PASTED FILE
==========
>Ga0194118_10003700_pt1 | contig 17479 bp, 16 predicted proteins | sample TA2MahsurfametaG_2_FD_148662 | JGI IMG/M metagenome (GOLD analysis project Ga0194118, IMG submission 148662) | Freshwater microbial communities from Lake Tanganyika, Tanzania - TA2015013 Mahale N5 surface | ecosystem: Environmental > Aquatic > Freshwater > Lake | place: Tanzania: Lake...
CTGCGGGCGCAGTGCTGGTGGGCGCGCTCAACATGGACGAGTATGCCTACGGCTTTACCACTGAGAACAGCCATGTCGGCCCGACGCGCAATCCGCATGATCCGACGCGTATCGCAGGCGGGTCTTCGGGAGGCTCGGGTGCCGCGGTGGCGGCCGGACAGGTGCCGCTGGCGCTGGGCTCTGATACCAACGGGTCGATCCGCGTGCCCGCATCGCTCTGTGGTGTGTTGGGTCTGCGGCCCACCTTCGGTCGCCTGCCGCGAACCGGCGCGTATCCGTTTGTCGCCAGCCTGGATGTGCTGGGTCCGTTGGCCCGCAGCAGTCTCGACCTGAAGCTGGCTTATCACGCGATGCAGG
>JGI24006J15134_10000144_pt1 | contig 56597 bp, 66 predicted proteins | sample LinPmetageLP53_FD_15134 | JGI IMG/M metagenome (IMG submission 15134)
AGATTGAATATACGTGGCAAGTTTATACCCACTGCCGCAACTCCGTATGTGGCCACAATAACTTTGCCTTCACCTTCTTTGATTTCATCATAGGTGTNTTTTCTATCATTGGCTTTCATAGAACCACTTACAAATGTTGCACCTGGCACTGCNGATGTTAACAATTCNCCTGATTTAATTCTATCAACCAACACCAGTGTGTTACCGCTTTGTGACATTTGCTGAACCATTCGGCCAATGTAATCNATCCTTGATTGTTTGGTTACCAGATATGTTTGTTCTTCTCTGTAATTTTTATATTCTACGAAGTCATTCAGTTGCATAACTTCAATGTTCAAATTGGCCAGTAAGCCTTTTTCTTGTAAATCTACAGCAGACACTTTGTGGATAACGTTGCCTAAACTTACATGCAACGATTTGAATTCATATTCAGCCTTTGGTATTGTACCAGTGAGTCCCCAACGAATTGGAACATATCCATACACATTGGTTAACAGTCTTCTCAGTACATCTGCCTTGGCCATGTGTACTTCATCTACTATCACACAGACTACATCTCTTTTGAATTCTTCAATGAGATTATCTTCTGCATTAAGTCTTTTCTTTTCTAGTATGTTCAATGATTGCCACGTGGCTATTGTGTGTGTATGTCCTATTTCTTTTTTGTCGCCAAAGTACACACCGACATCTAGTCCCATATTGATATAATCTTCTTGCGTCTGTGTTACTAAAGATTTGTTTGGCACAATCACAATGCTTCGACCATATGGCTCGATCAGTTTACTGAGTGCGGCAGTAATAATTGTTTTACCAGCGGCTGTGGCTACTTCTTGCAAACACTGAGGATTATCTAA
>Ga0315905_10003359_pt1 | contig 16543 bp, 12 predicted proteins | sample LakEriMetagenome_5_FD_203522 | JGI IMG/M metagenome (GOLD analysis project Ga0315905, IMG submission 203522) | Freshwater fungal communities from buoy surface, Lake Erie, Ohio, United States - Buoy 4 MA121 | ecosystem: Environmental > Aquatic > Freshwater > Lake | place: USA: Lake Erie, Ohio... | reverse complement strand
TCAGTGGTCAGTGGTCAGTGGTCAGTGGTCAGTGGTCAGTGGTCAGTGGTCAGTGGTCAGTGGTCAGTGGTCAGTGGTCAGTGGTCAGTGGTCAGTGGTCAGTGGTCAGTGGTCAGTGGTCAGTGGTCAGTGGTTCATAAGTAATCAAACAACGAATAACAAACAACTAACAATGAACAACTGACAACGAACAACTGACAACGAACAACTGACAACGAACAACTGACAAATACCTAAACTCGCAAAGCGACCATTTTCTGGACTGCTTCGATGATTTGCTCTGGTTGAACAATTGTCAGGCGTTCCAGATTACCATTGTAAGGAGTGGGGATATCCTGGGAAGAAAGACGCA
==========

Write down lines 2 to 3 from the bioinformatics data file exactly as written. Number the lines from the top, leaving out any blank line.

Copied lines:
CTGCGGGCGCAGTGCTGGTGGGCGCGCTCAACATGGACGAGTATGCCTACGGCTTTACCACTGAGAACAGCCATGTCGGCCCGACGCGCAATCCGCATGATCCGACGCGTATCGCAGGCGGGTCTTCGGGAGGCTCGGGTGCCGCGGTGGCGGCCGGACAGGTGCCGCTGGCGCTGGGCTCTGATACCAACGGGTCGATCCGCGTGCCCGCATCGCTCTGTGGTGTGTTGGGTCTGCGGCCCACCTTCGGTCGCCTGCCGCGAACCGGCGCGTATCCGTTTGTCGCCAGCCTGGATGTGCTGGGTCCGTTGGCCCGCAGCAGTCTCGACCTGAAGCTGGCTTATCACGCGATGCAGG
>JGI24006J15134_10000144_pt1 | contig 56597 bp, 66 predicted proteins | sample LinPmetageLP53_FD_15134 | JGI IMG/M metagenome (IMG submission 15134)